"President Putin has chosen a premeditated war that will bring a catastrophic loss of life and human suffering," U.S. President Joe Biden said in a statement. "Russia alone is responsible for the death and destruction this attack will bring, and the United States and its Allies and partners will respond in a united and decisive way. The world will hold Russia accountable."

The Spanish government also released a statement calling for "an immediate cease to hostilities before the number of victims rises, and for the return of troops to the internationally recognized Russian Federation territory."

In a televised speech before publicly authorizing the invasion—which he described as a "special military operation"—Putin delivered a sharp warning to the West and NATO.

"Whoever tries to impede us, let alone create threats for our country and its people, must know that the Russian response will be immediate and lead to the consequences you have never seen in history," said Putin, who has cited Ukraine's ambition to join NATO as well as the positioning of U.S. weaponry in Eastern Europe as major security threats to Russia.

"No one should have any doubts that a direct attack on our country will lead to the destruction and horrible consequences for any potential aggressor," Putin added.

While Biden has said he has no intention of sending U.S. troops to directly fight Russian forces in Ukraine, the U.S. has deployed thousands of soldiers to Europe in recent weeks in preparation for a possible attack.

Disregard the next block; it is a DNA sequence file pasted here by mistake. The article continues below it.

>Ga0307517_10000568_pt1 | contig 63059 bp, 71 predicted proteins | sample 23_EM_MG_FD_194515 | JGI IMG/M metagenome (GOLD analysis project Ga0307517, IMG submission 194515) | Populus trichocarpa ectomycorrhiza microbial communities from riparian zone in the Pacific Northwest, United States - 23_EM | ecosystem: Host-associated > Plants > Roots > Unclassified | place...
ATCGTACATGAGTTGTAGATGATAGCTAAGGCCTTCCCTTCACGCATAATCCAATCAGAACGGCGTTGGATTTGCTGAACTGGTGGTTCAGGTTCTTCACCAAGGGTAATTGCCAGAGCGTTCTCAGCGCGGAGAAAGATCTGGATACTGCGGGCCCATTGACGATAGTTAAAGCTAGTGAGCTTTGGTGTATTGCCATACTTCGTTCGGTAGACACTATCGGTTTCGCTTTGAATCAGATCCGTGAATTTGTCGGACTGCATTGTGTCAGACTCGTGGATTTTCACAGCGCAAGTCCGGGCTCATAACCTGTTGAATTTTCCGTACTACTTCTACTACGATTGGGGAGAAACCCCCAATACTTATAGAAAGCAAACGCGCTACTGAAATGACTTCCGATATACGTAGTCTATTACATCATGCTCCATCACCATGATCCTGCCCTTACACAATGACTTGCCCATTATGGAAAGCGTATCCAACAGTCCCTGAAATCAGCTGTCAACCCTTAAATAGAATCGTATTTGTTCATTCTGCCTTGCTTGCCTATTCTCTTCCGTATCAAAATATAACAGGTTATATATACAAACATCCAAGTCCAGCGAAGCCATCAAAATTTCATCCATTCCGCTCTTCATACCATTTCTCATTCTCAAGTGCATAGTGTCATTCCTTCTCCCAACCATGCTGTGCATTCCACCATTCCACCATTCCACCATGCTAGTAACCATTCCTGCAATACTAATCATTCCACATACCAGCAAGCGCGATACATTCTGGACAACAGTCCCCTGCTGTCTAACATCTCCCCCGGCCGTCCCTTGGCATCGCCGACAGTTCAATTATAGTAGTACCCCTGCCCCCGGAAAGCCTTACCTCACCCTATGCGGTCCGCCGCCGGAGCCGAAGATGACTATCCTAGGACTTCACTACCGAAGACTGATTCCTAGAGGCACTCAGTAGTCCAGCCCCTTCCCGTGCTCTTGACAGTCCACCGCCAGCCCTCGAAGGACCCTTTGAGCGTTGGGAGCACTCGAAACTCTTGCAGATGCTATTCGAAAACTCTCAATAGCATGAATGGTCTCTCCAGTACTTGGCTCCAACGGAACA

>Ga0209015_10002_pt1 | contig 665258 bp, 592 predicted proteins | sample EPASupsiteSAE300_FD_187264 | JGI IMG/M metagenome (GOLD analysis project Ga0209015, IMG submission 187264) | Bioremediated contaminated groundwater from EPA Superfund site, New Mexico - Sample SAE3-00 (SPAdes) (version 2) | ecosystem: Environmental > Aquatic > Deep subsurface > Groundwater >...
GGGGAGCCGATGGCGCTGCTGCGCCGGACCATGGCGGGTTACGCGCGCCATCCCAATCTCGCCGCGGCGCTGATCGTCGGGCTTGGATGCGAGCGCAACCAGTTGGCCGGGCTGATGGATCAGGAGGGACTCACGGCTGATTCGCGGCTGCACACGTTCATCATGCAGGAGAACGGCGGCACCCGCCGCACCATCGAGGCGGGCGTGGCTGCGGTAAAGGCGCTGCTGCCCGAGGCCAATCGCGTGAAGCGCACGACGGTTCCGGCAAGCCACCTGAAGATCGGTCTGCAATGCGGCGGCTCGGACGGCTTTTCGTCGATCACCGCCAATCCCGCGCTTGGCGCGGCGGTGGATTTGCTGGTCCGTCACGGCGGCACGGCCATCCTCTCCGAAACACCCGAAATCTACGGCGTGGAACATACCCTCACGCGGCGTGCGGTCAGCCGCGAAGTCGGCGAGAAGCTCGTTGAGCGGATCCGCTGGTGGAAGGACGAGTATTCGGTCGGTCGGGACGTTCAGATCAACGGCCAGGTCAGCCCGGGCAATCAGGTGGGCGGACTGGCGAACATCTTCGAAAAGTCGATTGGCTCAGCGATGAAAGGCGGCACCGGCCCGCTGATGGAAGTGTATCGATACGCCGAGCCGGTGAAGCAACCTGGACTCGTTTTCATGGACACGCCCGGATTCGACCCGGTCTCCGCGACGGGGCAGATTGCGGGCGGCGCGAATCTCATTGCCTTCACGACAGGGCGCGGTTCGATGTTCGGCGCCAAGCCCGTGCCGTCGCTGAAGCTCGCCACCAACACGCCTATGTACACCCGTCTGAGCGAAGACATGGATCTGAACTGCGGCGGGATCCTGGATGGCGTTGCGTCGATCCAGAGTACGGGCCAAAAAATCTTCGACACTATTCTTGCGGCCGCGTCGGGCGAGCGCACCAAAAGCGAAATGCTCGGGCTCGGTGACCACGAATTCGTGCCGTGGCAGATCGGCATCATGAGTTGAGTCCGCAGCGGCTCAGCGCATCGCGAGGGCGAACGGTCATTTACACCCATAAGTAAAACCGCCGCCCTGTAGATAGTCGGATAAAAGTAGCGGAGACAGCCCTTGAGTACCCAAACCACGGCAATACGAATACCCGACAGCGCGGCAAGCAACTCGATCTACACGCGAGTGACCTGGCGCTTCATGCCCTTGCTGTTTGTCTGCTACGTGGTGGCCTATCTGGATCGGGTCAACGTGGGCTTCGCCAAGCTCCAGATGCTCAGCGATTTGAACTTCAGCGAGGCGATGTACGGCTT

Anti-war campaigners have said repeatedly in recent weeks that the dangers of a war in Ukraine—particularly one directly involving the U.S. and Russia, which together possess more than 90% of the world's nuclear arsenal—cannot be overstated.

Ukraine does not possess nuclear weapons, but it does maintain more than a dozen nuclear power reactors that could come under threat during the ongoing attack.

"No matter the genesis, the cause, or who started what, the reality remains that there are 15 operating nuclear reactors in Ukraine that, if conflict breaks out there, could be in peril," Linda Pentz Gunter, founder of the advocacy group Beyond Nuclear, said Tuesday. "If the reactors find themselves amidst a conflict or war, they cannot simply be abandoned by the workforce. This makes the prospects of a war in Ukraine all the more alarming, and the imperative to avoid this all the more urgent."

In a statement early Thursday, the U.S.-based progressive advocacy group RootsAction said that "the latest actions by the Russian government will cause death and suffering, and those actions will further destabilize global security while rendering institutions like the United Nations even more powerless."

"As always, in this instance the aggressor has couched its aggression by claiming to act in defense, as the U.S. government often has," the group added. "At this extremely dangerous moment in world history, diplomacy—not warfare—remains the only hope. In the process, the perilous history of NATO's eastward expansion and the threat of further expansion must be faced. Fueling a conflict between the two nuclear superpowers is insanity."